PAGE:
CASE RESULTS DEPEND UPON A VARIETY OF FACTORS UNIQUE TO EACH CASE. CASE RESULTS DO NOT GUARANTEE OR PREDICT A SIMILAR RESULT IN ANY FUTURE CASE.
On January 14, 2010, a state district court jury in Sibley County, Minnesota returned a unanimous verdict in favor of Ford Motor Company, finding no defect in the design of the 1993 Ford Explorer SUV, and rejecting plaintiff's claims that the vehicle had rolled over due to lack of roll stability and that the crushing of an allegedly defective roof caused the driver's back injury and permanent paralysis.
This case arose out of a two-vehicle crash that occurred on October 28, 2006, at the intersection of two rural highways near Gaylord, Minnesota. Plaintiff Poehler was driving his 1993 Ford Explorer, traveling eastbound through the intersection, and Charlene Reinke (a previous co-defendant who had settled with the plaintiff by the time of trial) was driving her 2003 Buick Rendezvous southbound, when she failed to stop at a stop sign before crossing the highway in front of Mr. Poehler. When she pulled out in front of him, plaintiff Poehler braked and steered hard to the right, sliding sideways, rolling over into Reinke's vehicle, and continuing to roll off road. Plaintiff Poehler, the driver of the Explorer, sustained a burst fracture to the thoracic region of his back, rendering him paraplegic.
Plaintiff alleged that his vehicle entered a sideways slide because of a defect and malfunction in the anti-lock brake system (ABS), but the Court dismissed the brake claim against Ford during trial, finding that the requirements of Minnesota law to submit that particular claim to the jury had not been met. Plaintiff also claimed that the rollover was caused by the Explorer's alleged insufficient roll stability and that the vehicle was also defective with respect to its roof strength. Plaintiff was also seeking punitive damages against Ford for alleged "deliberate disregard" of safety with regard to the roll resistance of the Ford Explorer. Expert witnesses for the plaintiff were: Robert J. Caldwell of Lafayette, Colorado, accident reconstruction; Stephen R. Syson, Goleta, California, roof design and performance; Mariusz Ziewjewski, Fargo, North Dakota, injury mechanism; David A. Renfroe, Farmington, Arkansas, handling and stability; and, Linda Graham, Roseville, Minnesota, life care damages. With respect to the "roof strength" allegations, Ford responded that the Explorer has a strong and safe roof, exceeding the requirements of Federal Motor Vehicle Safety Standards, and that the severity of this crash, including three cumulative impacts to the roof, exceeded what even plaintiff's roof expert admitted is more than any roof structure should be expected to withstand. Moreover, Ford produced evidence showing that the plaintiff's back injury was not caused by roof crush, but rather, was caused by the major wheels-down impact, off-road at the bottom of a hill at the end of the rollover, causing the driver's torso to move into the stopped buttocks and fracturing the spine. Thus, under Ford's analysis of injury causation, the crushing of the roof did not cause this injury. With regard to the roll stability claim, Ford argued that the handling and stability of the Explorer had been proven in extensive testing and that real-world accident data has shown that the Explorer performs very well in overall safety. Ford argued that the fact that an SUV can be forced to rollover on road does not indicate defect in severe accident conditions like this, where the driver skidded and left tire marks at over 60 mph, slid sideways and yawed at over 50 mph, and rolled over at over 40 mph.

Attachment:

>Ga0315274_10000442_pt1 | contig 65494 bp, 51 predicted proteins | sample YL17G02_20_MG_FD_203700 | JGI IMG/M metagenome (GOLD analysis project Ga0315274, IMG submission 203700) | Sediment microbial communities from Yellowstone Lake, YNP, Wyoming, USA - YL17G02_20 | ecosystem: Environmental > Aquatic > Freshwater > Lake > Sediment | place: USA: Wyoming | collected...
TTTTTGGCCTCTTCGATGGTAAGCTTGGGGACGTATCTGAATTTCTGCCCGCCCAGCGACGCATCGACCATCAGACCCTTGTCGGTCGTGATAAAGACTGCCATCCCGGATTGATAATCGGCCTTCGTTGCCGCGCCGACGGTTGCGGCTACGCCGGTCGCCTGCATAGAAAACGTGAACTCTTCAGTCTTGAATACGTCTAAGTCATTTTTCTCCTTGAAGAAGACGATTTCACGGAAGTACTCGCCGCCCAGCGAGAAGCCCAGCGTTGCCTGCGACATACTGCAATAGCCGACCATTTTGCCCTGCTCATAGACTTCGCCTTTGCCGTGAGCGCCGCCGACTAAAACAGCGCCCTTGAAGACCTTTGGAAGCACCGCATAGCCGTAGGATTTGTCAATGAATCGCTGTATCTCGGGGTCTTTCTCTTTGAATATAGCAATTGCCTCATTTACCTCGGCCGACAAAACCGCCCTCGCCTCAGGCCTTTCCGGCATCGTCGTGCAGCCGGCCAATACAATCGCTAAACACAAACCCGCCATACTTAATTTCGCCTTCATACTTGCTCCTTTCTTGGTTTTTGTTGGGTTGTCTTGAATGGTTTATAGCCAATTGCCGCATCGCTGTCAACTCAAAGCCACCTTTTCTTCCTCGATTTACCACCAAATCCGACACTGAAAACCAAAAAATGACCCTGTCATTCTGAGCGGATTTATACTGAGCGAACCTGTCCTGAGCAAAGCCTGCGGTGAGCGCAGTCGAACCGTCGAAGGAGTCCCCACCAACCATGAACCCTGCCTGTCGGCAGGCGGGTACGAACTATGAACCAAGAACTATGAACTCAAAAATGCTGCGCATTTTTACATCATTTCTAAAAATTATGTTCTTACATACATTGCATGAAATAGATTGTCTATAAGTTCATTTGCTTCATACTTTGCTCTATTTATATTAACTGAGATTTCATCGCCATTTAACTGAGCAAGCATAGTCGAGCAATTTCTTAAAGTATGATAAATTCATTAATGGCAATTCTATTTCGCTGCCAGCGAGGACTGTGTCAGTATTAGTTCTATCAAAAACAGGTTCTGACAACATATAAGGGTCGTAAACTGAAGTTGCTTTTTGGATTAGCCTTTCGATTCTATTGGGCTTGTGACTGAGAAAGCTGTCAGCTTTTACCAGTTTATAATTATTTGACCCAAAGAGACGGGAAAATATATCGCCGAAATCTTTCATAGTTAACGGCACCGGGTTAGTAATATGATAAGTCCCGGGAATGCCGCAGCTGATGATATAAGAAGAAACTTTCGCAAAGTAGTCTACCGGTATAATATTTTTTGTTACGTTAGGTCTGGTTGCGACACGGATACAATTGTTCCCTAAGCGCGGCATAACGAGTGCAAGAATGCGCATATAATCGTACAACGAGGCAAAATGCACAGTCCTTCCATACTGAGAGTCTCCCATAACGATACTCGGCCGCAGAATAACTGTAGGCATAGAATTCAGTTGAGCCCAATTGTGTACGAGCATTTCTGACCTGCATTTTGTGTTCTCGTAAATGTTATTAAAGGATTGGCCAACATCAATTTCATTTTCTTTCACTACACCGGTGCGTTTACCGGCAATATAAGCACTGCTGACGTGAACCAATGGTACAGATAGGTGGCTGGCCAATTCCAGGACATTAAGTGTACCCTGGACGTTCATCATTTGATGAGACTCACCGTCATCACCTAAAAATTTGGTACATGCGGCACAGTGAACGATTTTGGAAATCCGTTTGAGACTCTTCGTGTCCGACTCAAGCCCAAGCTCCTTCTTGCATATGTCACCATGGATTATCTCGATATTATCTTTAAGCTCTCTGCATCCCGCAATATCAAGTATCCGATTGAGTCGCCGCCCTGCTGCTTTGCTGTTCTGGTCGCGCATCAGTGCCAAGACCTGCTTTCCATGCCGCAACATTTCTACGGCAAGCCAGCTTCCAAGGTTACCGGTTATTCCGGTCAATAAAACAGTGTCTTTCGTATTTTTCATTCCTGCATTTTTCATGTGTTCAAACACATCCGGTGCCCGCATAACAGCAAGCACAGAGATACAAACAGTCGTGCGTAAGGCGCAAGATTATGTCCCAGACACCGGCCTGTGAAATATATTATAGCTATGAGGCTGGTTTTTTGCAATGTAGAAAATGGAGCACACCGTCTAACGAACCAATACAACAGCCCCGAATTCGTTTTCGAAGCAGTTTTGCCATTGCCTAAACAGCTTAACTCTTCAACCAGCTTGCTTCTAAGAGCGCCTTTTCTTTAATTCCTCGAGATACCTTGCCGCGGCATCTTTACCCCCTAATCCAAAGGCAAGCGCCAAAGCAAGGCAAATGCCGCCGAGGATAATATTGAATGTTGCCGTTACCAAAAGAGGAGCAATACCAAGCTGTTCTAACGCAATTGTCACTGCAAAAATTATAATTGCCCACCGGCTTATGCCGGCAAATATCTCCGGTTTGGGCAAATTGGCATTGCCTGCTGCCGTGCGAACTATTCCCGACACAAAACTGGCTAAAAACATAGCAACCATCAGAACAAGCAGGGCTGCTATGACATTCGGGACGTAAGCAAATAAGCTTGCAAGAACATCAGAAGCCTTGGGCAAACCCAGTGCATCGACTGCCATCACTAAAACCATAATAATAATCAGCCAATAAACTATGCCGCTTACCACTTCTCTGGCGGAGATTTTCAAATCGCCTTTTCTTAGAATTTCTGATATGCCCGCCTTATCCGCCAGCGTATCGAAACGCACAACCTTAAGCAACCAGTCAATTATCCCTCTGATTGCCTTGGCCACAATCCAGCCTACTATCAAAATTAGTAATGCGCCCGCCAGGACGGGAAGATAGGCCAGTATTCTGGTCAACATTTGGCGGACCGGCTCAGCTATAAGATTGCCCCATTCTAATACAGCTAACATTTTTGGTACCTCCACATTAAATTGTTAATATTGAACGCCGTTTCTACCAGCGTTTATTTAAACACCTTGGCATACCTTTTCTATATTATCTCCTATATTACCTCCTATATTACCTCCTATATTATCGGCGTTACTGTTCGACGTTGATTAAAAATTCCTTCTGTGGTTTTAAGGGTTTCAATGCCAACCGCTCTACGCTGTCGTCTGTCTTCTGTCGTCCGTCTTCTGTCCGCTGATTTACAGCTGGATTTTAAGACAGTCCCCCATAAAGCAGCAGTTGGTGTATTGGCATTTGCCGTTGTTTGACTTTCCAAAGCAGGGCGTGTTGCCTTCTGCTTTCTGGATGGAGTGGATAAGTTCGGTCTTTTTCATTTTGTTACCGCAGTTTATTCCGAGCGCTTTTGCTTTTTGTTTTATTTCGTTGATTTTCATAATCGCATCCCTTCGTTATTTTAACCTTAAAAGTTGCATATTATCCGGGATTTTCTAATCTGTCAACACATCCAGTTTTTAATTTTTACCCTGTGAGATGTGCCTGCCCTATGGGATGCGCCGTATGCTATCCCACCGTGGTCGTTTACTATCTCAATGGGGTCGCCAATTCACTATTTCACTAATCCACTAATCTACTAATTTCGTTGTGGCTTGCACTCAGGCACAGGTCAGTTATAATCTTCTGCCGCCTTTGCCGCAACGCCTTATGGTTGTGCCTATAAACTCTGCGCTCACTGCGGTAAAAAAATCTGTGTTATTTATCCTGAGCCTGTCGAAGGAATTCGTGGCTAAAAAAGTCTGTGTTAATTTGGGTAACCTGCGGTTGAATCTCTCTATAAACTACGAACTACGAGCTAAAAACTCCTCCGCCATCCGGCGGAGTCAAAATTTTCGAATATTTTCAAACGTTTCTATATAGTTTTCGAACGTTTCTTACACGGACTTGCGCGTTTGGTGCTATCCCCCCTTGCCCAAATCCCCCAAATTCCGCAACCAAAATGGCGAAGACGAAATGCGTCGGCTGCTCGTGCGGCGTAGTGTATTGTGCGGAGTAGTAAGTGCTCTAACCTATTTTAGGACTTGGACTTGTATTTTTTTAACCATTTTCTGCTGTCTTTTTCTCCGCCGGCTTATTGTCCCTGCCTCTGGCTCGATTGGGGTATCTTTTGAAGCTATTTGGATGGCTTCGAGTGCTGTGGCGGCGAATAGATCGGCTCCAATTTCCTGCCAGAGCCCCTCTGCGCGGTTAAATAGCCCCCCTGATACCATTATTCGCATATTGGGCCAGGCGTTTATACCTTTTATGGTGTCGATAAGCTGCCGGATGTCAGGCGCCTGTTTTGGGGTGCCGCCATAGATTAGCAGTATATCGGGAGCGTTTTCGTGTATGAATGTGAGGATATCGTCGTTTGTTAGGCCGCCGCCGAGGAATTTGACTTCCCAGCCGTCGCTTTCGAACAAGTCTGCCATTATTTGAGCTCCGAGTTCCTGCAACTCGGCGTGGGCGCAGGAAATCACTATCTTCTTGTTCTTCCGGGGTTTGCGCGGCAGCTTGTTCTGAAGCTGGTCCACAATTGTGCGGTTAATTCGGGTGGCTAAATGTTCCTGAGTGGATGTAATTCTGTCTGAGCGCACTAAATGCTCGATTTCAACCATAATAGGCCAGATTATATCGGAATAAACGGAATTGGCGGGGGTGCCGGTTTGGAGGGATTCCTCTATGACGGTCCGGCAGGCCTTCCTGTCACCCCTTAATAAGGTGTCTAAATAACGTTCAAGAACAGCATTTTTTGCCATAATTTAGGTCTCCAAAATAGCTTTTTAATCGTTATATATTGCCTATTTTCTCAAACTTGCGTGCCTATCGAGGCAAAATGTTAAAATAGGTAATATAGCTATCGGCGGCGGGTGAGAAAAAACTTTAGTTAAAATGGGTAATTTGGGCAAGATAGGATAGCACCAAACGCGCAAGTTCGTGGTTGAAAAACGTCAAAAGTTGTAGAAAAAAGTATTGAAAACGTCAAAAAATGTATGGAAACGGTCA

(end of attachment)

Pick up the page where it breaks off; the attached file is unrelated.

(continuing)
Testifying on the technical issues for Ford Motor Co. were: Geoffrey Germane (Provo, Utah) accident reconstruction; Ford engineer, Michael J. Leigh (Dearborn, Michigan) roof design and testing; Jeffrey Croteau (Natick, Massachusetts) roof design and performance; Robert L. Piziali (San Carlos, California) injury mechanism; Robert Pascarella (Canton, Michigan) brake design and performance; Donald Tandy (Magnolia, Texas) handling and stability; and, Michael Klima (Novi, Michigan) seat damage analysis. Trial began on December 2, 2009 and, on January 14, 2010, the ten-person jury returned the unanimous verdict, finding that the Explorer was not defective and Ford had no liability. The jury allocated 75% of the fault for plaintiff's injuries to Charleen Reinke and 25% of the fault to Eric Scot Poehler. The jury assessed damages of $1.5 million for medical expenses and $300,000 for pain and suffering.
Ford Motor Co. was represented at trial by Bowman and Brooke LLP attorneys: David R. Kelly (Minneapolis) and David N. Lutz (Minneapolis).
Plaintiffs were represented by Larry E. Coben, Coben & Associates, Scottsdale, Arizona; Richard L. Denney, Denney & Barrett, P.C., Norman, Oklahoma; and Paul D. Peterson, Harper & Peterson, P.L.L.C., Woodbury, Minnesota.
Eric Scot Poehler v. Ford Motor Co.
Case No.: 72-CV-08-302
Venue: Sibley County District Court, Minn.
Verdict Returned: January 14, 2010